My goal was to set a new personal record that day, and even though I failed that goal my family was still waiting for me at the finish line with plenty of hugs to celebrate my career.

After most had left the campus of Highland High School after the bitter defeat to the Knights, I sat down at a table in the entryway where families had gathered to wait for their athletes.

I’m so glad I did.

Once Burton left the locker room, a healthy family gathering was awaiting her with smiles and open arms. Hugs were doled out like sweets in a candy store, and after a few pictures were taken with teammates, Burton and her gathering headed out of Highland High School into the night.

Just like my family, Burton’s was there for her too.

“They’ve had a huge impact on me as a person and as an athlete. I don’t think my mom has ever missed a game of mine along with my grandpa and my dad. They’re always there,” Burton said about her family.

Burton wrapped up her thoughts by describing the moment she turned the hallway corner and saw her family after the heartbreaking loss.

“I just walked out and looked at my mom and broke down because I knew that she’s proud of me no matter what, even with the outcome of the game,” Burton remembered.

Besides family and coaches, there always seems to be something or someone else that can be thanked for developing an average athlete into an outstanding athlete. After thanking her family and Head Coach Jody Fink, Burton named a few others that have helped her along the way.

 “The upperclassmen during my freshman and sophomore years knew that I could be a star one day, and that’s why they pushed me to be who I am, especially Mackinzie Hora and Katelyn Waters.”

While it’s difficult to fathom, Burton’s decorated athletics career will come to a close in just a few months. In her four years in high school, Burton has been a consistent four-sport athlete, participating in volleyball, basketball, track and field, and softball.

Which one will she miss the most?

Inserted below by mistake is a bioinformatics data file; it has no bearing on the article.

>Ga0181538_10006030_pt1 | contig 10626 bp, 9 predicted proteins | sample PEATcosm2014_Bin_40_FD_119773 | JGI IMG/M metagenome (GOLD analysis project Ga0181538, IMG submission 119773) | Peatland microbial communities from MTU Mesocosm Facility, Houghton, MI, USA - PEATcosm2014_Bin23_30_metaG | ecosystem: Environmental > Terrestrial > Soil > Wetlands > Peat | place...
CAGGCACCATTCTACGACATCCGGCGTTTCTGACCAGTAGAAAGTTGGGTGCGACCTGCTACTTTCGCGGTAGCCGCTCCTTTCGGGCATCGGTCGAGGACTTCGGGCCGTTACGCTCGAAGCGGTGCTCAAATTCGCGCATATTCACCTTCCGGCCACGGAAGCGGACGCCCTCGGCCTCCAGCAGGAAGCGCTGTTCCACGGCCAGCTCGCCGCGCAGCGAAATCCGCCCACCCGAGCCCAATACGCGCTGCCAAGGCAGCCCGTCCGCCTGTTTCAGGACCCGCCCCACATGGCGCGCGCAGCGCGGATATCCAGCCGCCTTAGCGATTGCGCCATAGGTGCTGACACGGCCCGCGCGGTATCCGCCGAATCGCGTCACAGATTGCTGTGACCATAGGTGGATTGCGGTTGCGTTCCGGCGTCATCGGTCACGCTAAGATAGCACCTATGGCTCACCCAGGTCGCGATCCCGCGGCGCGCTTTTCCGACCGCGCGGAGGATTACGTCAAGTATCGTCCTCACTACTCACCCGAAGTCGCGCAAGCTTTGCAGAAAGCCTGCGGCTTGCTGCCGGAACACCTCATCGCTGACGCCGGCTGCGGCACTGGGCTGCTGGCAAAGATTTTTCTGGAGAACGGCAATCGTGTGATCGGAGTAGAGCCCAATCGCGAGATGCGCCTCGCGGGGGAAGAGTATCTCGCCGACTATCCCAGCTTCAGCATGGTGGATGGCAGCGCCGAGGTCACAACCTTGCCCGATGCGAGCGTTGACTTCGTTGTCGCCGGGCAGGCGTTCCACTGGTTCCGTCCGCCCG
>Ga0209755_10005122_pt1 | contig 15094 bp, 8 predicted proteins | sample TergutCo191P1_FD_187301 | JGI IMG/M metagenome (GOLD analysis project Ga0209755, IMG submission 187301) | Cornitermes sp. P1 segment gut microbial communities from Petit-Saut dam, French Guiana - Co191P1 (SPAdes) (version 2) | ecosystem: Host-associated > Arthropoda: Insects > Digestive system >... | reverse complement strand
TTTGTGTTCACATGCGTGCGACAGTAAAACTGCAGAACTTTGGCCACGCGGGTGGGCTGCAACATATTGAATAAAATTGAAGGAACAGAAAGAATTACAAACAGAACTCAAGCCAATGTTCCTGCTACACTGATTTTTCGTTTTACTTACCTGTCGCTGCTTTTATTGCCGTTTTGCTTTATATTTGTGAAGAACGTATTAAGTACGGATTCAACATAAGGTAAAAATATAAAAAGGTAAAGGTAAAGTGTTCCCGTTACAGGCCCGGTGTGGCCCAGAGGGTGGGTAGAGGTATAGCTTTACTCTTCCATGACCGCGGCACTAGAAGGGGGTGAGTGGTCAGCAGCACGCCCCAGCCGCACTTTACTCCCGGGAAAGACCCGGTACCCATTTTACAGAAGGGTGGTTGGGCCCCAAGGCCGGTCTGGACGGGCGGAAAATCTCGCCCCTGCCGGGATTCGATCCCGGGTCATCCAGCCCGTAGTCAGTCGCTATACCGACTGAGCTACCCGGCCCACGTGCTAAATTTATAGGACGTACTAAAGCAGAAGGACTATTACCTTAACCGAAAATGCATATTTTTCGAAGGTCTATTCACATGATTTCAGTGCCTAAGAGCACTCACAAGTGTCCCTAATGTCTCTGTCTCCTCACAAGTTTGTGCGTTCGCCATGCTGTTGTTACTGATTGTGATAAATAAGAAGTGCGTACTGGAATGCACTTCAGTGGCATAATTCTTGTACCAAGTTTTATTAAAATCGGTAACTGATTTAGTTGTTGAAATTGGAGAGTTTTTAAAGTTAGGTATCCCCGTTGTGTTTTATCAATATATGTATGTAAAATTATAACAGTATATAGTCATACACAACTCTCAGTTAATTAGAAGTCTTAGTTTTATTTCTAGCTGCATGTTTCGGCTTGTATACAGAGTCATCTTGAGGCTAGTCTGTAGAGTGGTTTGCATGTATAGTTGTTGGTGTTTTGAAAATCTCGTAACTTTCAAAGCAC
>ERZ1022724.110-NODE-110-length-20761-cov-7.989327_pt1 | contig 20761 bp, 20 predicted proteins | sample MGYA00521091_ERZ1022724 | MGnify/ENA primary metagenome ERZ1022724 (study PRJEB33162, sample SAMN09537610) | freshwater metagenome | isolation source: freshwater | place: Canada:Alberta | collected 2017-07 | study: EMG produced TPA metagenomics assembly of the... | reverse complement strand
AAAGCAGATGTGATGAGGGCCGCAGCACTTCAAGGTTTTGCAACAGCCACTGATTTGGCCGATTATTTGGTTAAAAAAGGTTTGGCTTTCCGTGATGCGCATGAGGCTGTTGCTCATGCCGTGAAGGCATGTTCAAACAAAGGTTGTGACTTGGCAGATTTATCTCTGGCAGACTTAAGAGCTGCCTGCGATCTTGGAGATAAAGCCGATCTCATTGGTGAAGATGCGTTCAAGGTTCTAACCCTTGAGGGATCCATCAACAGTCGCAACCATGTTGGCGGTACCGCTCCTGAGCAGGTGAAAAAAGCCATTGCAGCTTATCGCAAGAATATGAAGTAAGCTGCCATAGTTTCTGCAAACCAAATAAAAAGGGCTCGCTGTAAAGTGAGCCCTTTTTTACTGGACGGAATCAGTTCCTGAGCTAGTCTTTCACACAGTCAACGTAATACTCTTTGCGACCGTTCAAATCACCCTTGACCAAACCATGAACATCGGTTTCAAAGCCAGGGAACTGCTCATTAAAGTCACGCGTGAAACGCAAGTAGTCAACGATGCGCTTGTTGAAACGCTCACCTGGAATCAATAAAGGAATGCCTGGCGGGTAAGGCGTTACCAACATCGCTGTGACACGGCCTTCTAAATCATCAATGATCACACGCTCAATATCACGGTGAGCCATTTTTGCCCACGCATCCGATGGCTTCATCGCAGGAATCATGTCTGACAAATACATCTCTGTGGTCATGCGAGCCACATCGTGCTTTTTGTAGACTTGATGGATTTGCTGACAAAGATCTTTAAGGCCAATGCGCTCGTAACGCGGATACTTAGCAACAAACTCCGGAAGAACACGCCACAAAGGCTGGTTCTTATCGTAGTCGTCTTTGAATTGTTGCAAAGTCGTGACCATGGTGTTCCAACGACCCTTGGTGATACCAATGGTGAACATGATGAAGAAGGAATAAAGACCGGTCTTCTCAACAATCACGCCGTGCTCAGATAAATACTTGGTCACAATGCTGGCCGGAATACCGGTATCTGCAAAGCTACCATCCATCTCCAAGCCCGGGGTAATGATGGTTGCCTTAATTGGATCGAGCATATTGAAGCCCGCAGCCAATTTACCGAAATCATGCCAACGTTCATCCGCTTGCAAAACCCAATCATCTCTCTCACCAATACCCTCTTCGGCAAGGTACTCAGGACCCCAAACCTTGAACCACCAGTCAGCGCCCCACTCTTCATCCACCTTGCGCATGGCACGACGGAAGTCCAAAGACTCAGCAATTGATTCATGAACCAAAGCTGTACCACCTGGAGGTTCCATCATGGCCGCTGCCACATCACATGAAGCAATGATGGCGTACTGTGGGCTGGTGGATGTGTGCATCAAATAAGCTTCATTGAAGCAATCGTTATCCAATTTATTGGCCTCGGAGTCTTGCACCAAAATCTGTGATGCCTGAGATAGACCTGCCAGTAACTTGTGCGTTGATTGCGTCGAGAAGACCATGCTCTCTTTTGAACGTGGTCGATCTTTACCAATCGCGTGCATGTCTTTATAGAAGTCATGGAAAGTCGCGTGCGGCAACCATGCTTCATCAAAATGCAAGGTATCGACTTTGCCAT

“Right now, I’m going to have to stick with basketball. I would say even after my senior year I still think I’ll say basketball just because of the girls. They’re so fun to play with. It’s completely different from softball and volleyball. It’s just a lot more fun, and Coach Fink is an amazing coach. I have a lot of respect for him,” Burton said.

Graduation at Highland is set for Sunday, May 19th, and when Burton makes the famous walk up to the stage in the high school gym to receive her diploma, she’ll turn the page on her high school career and begin to write the next chapter of her life when she plans to obtain a real estate license.

However, there is still time to soak in a few more memories for Burton and every Huskie fan that enjoys watching her compete before it’s all over.

Not only could she repeat as a state champion in long jump, but she will return as one of the best in the 100-meter dash in Class 1A.

Plus, more hits will come this summer on the softball diamond for Burton, who comes off last season’s SEISC First Team All-Conference campaign as a shortstop primed and ready to avenge a devastating loss to Wapello in the second round of regional play.

So, has it ended? Certainly not.

Is the clock ticking? Yes, even the brightest stars eventually burn out.

Bottom line, enjoy Burton and the rest of her senior teammates while you still can, Huskie nation.

I think you’ll be glad you did.